DD-WRT firmware on the Netgear WNR2000 V3

This guide has been substatially updated and moved here:

This page is about my experiences with an Netgear WNR2000 V3 router. I spent some hours with the router learning how to make it "better than new" by modifying some recent third-party firmware and installing it on the router.

The Netgear WNR2000 V3 is a capable little consumer 802.11n router that has "potential".

  • The Atheros CPU runs plenty fast at 360MHz
  • There's plenty of RAM: 32 megs

The main limitation of this router is the flash space provided. Available space for firmware is very small because Netgear partitions the 4 megs of ROM space in an unusual manner.

The unusually small amount of ROM space severely limits your third-party firmware choices on the WNR2000V3. You can, however, install a recent DD-WRT version that "fits" within the available space. It's not a simple process, but once it's done the end result is a capable little router.

Installing DD-WRT Firmware

There's a recent firmware that's supposed to be for this router, but it's slightly too big to fit into available flash space. The firmware's size can be reduced using a Firmware Modification Kit. Here are some rough notes:

  1. Untar the fmk.
  2. Copy the firmware into the ./fmk/ directory.
  3. Unpack the firmware.
  4. Unpack the web files.
  5. Delete all of the contents from some language files, thus shrinking their size to zero bytes.
  6. Repack the web files.
  7. Repack the firmware.

Flashing over to DD-WRT is covered on the web. Here are some rough notes:

  1. Downgrade the Netgear firmware if necessary.
  2. Factory reset.
  3. Flash dd-wrt "factory" firmware.
  4. Clear browser.
  5. Factory reset.
  6. Flash modified (shrunk-to-fit) "webflash" firmware.

Hardware Factory Reset

  1. Make sure nothing's plugged into the yellow WAN port.
  2. Press the reset button until the blue wireless indicator on the front panel turns off.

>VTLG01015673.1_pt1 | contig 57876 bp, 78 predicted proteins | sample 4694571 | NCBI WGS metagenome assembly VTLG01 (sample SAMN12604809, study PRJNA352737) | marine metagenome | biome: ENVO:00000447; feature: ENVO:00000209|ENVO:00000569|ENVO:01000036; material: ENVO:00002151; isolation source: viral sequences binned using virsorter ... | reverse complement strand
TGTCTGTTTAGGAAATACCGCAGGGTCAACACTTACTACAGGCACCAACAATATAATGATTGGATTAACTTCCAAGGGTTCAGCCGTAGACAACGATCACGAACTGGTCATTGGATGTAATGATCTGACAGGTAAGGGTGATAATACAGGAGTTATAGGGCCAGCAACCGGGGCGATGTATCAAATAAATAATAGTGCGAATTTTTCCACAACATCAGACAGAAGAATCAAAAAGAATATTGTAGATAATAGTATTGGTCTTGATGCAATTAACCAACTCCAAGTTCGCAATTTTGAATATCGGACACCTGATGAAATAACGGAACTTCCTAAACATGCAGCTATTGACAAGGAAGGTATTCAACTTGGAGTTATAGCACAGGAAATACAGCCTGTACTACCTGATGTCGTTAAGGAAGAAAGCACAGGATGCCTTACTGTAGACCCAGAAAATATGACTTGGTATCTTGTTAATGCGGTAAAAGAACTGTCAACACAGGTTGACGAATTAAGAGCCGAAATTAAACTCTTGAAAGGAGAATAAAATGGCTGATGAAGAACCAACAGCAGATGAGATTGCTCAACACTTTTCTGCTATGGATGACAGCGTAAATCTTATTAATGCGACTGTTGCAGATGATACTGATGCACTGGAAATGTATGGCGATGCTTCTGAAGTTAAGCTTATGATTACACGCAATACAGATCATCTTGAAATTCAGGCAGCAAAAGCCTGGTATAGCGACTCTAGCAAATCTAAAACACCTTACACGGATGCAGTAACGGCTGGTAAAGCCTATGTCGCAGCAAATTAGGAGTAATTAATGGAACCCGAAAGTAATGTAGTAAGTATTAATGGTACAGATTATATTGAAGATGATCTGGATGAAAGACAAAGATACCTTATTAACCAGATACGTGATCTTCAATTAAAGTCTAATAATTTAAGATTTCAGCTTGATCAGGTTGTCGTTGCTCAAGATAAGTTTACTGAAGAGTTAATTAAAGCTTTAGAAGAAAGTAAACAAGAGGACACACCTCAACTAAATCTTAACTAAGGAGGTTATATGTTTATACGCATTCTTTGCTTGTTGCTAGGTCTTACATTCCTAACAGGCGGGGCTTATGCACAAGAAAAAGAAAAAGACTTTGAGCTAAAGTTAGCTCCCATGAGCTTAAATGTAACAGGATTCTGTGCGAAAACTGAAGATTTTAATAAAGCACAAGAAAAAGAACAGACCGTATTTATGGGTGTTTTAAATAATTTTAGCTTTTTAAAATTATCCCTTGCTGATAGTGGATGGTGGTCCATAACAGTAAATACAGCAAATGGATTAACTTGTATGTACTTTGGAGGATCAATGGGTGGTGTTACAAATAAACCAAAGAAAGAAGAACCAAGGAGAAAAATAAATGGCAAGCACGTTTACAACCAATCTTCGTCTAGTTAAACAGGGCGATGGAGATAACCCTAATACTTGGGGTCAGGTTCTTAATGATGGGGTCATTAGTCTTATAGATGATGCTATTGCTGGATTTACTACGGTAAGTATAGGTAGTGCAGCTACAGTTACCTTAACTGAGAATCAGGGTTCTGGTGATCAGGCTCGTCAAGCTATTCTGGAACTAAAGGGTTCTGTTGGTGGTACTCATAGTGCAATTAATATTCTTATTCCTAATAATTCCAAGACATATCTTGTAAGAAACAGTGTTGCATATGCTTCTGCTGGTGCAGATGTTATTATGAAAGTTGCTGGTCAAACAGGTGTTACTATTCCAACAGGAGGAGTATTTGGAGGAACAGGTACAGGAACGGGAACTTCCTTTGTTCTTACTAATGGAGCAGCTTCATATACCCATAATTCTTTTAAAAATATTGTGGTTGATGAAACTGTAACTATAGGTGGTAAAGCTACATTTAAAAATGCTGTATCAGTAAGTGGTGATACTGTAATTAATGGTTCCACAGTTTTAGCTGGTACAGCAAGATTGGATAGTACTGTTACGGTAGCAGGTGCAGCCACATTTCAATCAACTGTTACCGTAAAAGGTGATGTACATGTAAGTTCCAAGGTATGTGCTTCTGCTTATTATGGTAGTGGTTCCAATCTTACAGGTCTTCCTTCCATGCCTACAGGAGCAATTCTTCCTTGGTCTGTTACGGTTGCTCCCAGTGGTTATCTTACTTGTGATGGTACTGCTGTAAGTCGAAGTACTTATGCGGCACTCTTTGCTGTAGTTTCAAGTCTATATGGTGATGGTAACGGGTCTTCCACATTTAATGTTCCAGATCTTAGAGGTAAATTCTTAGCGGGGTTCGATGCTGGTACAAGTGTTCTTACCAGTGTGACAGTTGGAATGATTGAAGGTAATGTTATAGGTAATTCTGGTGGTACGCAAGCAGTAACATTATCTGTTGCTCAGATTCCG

3. Wait until the blue wireless indicator lights up again.

Configuring DD-DWRT

updated DD-WRT on a WNR200V3
DD-WRT build 24461 on a WNR2000V3

The starting point is a freshly-reset router. The router I used is running brainslayer's DD-WRT v24 SP2, modified to fit onto the WNR2000V3' limited space by shrinking some foreign language .js files down to zero bytes.

Set Administrator username and password

Freshly-reset DD-WRT will prompt you to set the Administrator username password. Use a username like "wnr2kadmin" or something else that's not "root" or "admin".

Temporarily disable wireless.

 Wireless - Basic Settings
  Wireless Network Mode: Disabled

Basic settings

 Setup - Basic Setup
  WAN Setup - Optional Settings
   Router Name: [same as SSID]
  Network Setup
   DHCP Static DNS: (OpenDNS)
  Time Settings
   Time Zone: America/Phoenix [or your time zone]
   Server IP/Name: north-america.pool.ntp.org
 <Apply Settings>

Configure MAC addresses

 MAC Address Clone
  Leave the OUIs (first three hex-pairs) alone and re-configure the address part.

If you don't know what this means, no worries. The factory-provided MAC address will work fine.

Configure wireless security.

 Wireless - Wireless Security
  Security Mode WPA2 Personal
  WPA Algorithms: AES
  WPA Shared Key: Passphrase with more than twenty characters.
 <Apply Settings>

Configure and re-enable wireless

 Wireless - Basic Settings
  Wireless Network Mode: NG-Mixed (*)
  Wireless Network Name (SSID): wireless (**)
 <Apply Settings>

Now your wireless is secured and re-enabled.

(*) NG-Mixed is optimal because it turns off 802.11b, which is recommended. If you have an old 802.11b devices use Mixed or, better yet, de-commission the old device.

Reference: http://www.dd-wrt.com/phpBB2/viewtopic.php?p=876186

(**) If you use a generic SSID ("wireless", "NETGEAR", "default", etc.) it will give you some privacy advantages. If you don't mind identifying yourself by broadcasting your unique ID from your wireless devices (phone, laptop, tablet) then use any unique SSID. Perhaps use netgear-nnnn where "nnnn" is the last four characters of your router's serial number.

Reference: https://wigle.net/gps/gps/main/ssidstats

Scheduled reboot

For rock-solid reliability, set your router to reboot itself once a week.

 Administration - Keep Alive - Schedule Reboot
  Check Enable
  Set the day and time (e.g. 3:45 Sunday)
 <Apply Settings>

That's it. Now you have a capable and dependable little router that will provide secure and reliable Wi-Fi service.

Page last modified on April 13, 2017
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